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July 1, 2010updated 12 Apr 2017 4:22pm

Axis Leasing reaps benefits of cycle to work scheme

While the broker market of the last two years has been weathered most successfully by introducers holding fast to long-established business niches, meaningful growth has only been seized by those with the ability to innovate at the same time. Although the Carmarthenshire intermediary has been underpinned by its focus on sales aid for IT assets, it has been the development of vendor programmes for the governments Cycle to Work scheme that has really helped the company in 2010.

By Fred Crawley

While the broker market of the last two years has been weathered most successfully by introducers holding fast to long-established business niches, meaningful growth has only been seized by those with the ability to innovate at the same time.

Axis Leasing ticks both boxes. Although the Carmarthenshire intermediary has been underpinned by its focus on sales aid for IT assets, it has been the development of vendor programmes for the government’s Cycle to Work scheme that has really helped the company in 2010.

The scheme, which has seen Axis work with NHS trusts, police authorities, the fire service, Nokia and BSkyB, has boosted business volume to the tune of several hundred thousand pounds  a month, thanks to programmes operating through hundreds of cycle shops nationwide.

While some contracts are funded by Axis’ own book, the rest are brokered, with virtually all business proposed to funders being converted.

Yet the cycle venture is new territory for the company founded by GE Capital alumni Deb Chick and Geoff Mattey in the 1980s.

“We have kept a close watch on how both finance markets and technology have developed since then,” said Chick, “and I am proud of the way we have managed to stay ahead of the game in terms of tailoring vendor programmes.”

While Chick heads business development at Axis, working on vendor programmes in the middle ticket IT sector, Mattey manages the company’s national accounts dealing with suppliers such as Toshiba, Panasonic, Ricoh and Konica, as well as directing the commercial finance giant’s Minolta Rentals and Kenco Rentals programmes.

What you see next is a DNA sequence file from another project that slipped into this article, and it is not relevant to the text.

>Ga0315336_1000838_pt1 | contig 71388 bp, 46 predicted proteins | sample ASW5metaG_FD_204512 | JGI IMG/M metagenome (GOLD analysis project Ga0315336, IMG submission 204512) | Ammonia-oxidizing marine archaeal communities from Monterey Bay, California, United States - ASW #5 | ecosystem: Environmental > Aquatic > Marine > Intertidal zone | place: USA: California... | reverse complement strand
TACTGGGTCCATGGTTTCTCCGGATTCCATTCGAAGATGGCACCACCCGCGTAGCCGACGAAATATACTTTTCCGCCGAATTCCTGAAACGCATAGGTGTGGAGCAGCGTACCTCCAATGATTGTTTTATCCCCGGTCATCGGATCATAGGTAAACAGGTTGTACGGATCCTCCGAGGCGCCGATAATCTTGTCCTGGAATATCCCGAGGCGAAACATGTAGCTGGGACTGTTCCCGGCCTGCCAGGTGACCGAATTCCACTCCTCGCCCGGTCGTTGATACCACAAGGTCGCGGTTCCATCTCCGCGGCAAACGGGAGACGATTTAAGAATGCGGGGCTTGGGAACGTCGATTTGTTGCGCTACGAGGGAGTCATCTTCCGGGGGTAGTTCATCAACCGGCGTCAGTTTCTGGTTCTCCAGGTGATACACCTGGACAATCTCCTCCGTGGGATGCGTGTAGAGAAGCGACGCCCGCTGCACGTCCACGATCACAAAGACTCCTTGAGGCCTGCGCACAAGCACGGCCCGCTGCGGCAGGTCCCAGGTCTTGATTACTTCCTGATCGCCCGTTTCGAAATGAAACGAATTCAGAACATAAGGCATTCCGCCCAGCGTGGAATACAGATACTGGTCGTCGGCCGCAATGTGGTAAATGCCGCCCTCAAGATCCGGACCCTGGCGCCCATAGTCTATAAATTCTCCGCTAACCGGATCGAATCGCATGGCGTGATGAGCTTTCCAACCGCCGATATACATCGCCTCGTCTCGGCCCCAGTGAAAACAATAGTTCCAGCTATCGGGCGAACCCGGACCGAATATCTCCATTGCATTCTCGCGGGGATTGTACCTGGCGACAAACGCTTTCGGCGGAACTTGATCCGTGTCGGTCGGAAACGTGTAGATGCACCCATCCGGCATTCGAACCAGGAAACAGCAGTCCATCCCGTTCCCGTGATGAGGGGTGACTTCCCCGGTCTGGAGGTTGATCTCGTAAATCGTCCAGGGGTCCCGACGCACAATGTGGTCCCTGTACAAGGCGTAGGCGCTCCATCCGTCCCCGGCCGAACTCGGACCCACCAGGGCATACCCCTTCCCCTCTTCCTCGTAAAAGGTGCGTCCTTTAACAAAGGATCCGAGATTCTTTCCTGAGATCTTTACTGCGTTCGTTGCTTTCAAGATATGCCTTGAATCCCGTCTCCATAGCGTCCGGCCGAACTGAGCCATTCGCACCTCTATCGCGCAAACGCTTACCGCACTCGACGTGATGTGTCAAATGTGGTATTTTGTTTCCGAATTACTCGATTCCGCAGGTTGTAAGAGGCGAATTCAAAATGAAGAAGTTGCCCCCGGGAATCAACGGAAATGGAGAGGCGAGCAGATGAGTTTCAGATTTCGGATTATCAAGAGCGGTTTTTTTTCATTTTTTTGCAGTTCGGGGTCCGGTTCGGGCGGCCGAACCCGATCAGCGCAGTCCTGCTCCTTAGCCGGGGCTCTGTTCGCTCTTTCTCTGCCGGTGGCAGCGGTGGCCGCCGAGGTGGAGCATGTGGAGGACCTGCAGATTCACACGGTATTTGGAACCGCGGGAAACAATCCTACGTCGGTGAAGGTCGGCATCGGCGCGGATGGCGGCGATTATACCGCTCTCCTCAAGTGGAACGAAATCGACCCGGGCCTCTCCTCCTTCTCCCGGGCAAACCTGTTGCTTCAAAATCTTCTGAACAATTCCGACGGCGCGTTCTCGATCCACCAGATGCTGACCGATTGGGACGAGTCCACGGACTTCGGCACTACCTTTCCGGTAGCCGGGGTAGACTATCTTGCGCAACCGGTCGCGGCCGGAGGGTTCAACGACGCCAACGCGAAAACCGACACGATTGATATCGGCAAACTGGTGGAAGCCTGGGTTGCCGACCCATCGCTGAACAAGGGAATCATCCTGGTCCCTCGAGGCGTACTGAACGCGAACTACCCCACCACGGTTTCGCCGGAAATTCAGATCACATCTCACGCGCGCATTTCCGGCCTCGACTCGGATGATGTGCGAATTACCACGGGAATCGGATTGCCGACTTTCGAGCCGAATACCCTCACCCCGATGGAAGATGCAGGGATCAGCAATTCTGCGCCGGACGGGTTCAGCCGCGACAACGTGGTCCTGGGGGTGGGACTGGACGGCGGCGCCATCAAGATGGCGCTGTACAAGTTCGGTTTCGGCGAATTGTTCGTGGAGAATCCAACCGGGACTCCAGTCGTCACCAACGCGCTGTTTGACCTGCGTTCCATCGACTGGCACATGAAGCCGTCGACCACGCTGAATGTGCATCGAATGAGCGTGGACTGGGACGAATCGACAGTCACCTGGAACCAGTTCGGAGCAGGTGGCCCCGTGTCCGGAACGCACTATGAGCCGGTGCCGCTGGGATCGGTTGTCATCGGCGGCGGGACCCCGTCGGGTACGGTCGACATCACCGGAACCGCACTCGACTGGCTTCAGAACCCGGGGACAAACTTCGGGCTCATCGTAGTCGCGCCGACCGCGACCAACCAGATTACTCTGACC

As these job descriptions suggest, Axis is a sales aid broker to its core. Yet it has not approached all sectors of the market.

Chick said: “Over the last 12 years, we have made a conscious decision to steer clear of anything other than ICT [information and communication technologies] or high-tech assets. This has protected us to an extent.”

As a result, many Axis funders “raised their eyebrows” when it presented schemes for bicycles rather than IT equipment.

While Axis will continue to develop its cycling venture, the next step for the company is a return to more familiar ground.  Chick and Mattey are now looking to provide IT funding for the rapidly changing schools sector. The brokerage is working with several large IT suppliers to produce a new education package.

Axis appears to be in a good position. The company has grown consistently each year for a decade, with latest financial results showing a 10% increase in turnover and 25% increase in gross profit year-on-year.

Chick and Mattey recognise their success so far has been built on spotting timely opportunities wherever they arise.

Chick said: “We are a company constantly looking to our markets to find the added value that gives our reseller an edge.”

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